You know you’re in Art School when…

Performance Piece by artist Ken Becker from Dorothy Santos on Vimeo.

One of your brilliant classmates hacks open a sculptural work during a performance piece. I will be posting more pictures this weekend but one of the graduate wide electives I took this past semester was Sound, Music, and Technology. Ken was in my class and when he proposed his project, it was difficult for me to envision it other than him destroying something he built. Then, the night of our final projects exhibition arrived. We all gathered in The Nave at California College of the Arts (CCA) on the San Francisco campus and watched his performance. Fortunately, I have pretty steady hands and was able to get Ken in action. Watch it and feel free to comment. Personally, I love his piece BUT I’m curious what you think before I start sharing my opinion and breaking it down. Enjoy!

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Author: Dorothy R. Santos

Dorothy R. Santos (b. 1978) is a Filipina-American writer, editor, curator, and educator whose research interests include new media and digital art, activism, artificial intelligence, and biotechnology. Born and raised in San Francisco, California, she holds Bachelor’s degrees in Philosophy and Psychology from the University of San Francisco, and received her Master’s degree in Visual and Critical Studies at the California College of the Arts. She serves as one of the editors-in-chief for Hyphen magazine. Her work appears in art21, Art Practical, Daily Serving, Rhizome, Hyperallergic, and SF MOMA's Open Space. She has lectured at the De Young museum, Stanford University, School of Visual Arts, and more. Her essay “Materiality to Machines: Manufacturing the Organic and Hypotheses for Future Imaginings,” was published in The Routledge Companion to Biology in Art and Architecture (2016). She is currently a Yerba Buena Center for the Arts fellow researching the concept of citizenship. She also serves as executive staff for the Bay Area Society for Art & Activism and board member for the SOMArts Cultural Center.

3 thoughts on “You know you’re in Art School when…”

  1. There are elements of the performance that I find interesting- particularly the sound element, but the rest seems gratuitous or unresolved. For example the platform that he was standing on or the shape of the box, and what was inside. Can you talk more about why you like the the piece and what the bigger idea was about?

    1. Hi DVCN,

      First, thank YOU for engaging with me. I definitely appreciate you reading and/or checking out the video. Very much appreciated.

      Now, to address your comment, my favorite part of the piece is, like you, the sound component. Having been in class with Ken this past semester, I had the privilege of listening to Ken’s work throughout and gaining insight on his creative process. I can certainly see how you perceived elements of the work as a bit gratuitous (i.e., the platform and the contents of the box). The wooden platform Ken was standing on, I believe, was to guard against the white box slamming against the concrete in the Nave. It actually worked to create a sharp, fast sound. Regarding the project being “unresolved,” well, the piece wasn’t exactly what Ken envisioned. Admittedly, he had a lot more of an involved process (e.g. wiring, programming, and soldering) that time didn’t permit. You also made a perceptive comment about the pieces inside the box. If I recall correctly, the original proposal was suppose to incorporate the sounds of the box and its components being broken. Essentially, aside from hearing the wood being hacked into pieces, there was supposed to be another layer of sound but I don’t think part of the proposal made it into the final piece. I will say that it was a fantastic start to his originally ambitious project. I think the entire class was wondering if he could actually do it but the result actually worked, especially with the track he created (from ProTools).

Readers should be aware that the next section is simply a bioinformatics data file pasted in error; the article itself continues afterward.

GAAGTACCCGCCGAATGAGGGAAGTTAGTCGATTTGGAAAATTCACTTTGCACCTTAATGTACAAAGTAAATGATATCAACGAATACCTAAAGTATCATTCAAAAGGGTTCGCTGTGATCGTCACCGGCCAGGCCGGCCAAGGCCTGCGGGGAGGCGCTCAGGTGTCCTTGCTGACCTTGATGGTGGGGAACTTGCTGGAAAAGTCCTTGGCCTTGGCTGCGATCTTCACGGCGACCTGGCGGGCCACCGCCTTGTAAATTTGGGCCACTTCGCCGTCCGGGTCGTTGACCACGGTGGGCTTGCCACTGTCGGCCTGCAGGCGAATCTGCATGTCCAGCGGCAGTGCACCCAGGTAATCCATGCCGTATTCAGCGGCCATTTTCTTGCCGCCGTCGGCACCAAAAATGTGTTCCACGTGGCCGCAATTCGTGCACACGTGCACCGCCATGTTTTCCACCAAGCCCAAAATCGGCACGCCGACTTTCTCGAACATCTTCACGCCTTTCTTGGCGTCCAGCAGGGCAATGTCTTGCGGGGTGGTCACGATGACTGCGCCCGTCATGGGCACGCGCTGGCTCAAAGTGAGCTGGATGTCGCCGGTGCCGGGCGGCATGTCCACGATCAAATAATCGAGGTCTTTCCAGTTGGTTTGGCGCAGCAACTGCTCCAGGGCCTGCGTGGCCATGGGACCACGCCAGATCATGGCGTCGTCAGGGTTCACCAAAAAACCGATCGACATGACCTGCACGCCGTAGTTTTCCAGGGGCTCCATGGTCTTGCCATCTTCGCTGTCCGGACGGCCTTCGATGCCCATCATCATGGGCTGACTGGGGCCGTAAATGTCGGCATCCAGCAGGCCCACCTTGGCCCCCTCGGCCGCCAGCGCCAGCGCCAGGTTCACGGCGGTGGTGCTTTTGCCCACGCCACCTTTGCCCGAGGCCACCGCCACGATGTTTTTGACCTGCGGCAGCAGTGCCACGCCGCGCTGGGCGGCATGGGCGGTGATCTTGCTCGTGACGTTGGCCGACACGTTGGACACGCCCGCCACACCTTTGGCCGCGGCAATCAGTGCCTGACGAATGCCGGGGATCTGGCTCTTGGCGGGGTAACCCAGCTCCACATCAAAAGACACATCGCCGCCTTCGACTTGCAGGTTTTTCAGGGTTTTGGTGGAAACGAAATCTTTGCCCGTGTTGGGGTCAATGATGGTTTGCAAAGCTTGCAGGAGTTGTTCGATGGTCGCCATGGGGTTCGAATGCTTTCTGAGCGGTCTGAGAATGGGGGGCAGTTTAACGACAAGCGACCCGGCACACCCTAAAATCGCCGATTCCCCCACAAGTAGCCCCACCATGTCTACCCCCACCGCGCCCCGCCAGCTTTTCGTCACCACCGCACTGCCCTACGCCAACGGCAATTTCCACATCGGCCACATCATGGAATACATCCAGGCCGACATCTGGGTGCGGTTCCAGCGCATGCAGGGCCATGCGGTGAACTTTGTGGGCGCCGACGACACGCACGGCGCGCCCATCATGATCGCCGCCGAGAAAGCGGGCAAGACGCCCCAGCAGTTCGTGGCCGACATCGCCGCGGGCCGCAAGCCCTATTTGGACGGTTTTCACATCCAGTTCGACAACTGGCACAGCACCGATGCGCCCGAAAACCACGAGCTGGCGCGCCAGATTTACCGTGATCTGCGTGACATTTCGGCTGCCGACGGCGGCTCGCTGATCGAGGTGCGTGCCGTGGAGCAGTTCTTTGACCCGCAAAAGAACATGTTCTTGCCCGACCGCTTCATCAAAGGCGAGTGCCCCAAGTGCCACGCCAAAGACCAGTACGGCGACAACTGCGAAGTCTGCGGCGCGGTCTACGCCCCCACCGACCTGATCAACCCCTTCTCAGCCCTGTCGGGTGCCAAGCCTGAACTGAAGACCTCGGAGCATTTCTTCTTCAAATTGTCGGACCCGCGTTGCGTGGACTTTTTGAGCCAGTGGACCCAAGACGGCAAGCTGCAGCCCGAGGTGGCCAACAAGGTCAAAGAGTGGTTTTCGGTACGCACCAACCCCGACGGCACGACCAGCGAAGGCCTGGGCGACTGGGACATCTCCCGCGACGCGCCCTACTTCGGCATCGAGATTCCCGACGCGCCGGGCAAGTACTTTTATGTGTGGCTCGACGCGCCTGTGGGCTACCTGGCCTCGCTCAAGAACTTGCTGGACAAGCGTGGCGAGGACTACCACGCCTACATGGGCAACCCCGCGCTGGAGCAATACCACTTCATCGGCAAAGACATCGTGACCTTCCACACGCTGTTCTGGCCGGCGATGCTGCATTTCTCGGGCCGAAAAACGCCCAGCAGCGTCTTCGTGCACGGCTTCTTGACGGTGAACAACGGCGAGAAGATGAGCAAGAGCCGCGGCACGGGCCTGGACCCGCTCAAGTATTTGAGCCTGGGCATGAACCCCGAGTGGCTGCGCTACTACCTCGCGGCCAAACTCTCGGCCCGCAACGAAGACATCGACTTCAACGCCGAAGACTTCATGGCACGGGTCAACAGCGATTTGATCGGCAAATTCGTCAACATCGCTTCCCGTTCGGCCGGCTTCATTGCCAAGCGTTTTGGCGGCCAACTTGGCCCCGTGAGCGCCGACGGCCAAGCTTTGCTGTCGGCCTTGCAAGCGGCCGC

Overall, the sound and music principles we learned from the elective were met in Ken’s project. His was probably one of two that were the most involved in regard to sound and music. His attempt at incorporating performance into the overall work was commendable. Again, I think it’s challenging that the public doesn’t get a chance to see and/or bear witness to the creative process. BUT, as I mentioned, you bring up some really great points. Thanks again AND please feel free to share knowledge and opinion. I definitely welcome it. 🙂

  2. Yes, I believe process is a critical component of art making, as well as situating the work within a disciplinary context. Because of that, I hope the action of breaking / destroying was well considered. I feel like it can be an over-used trope in performance art. Then again, I admit that I carry some biases against it. However, any artist that takes his work seriously is what ultimately matters, and it sounds like he does.

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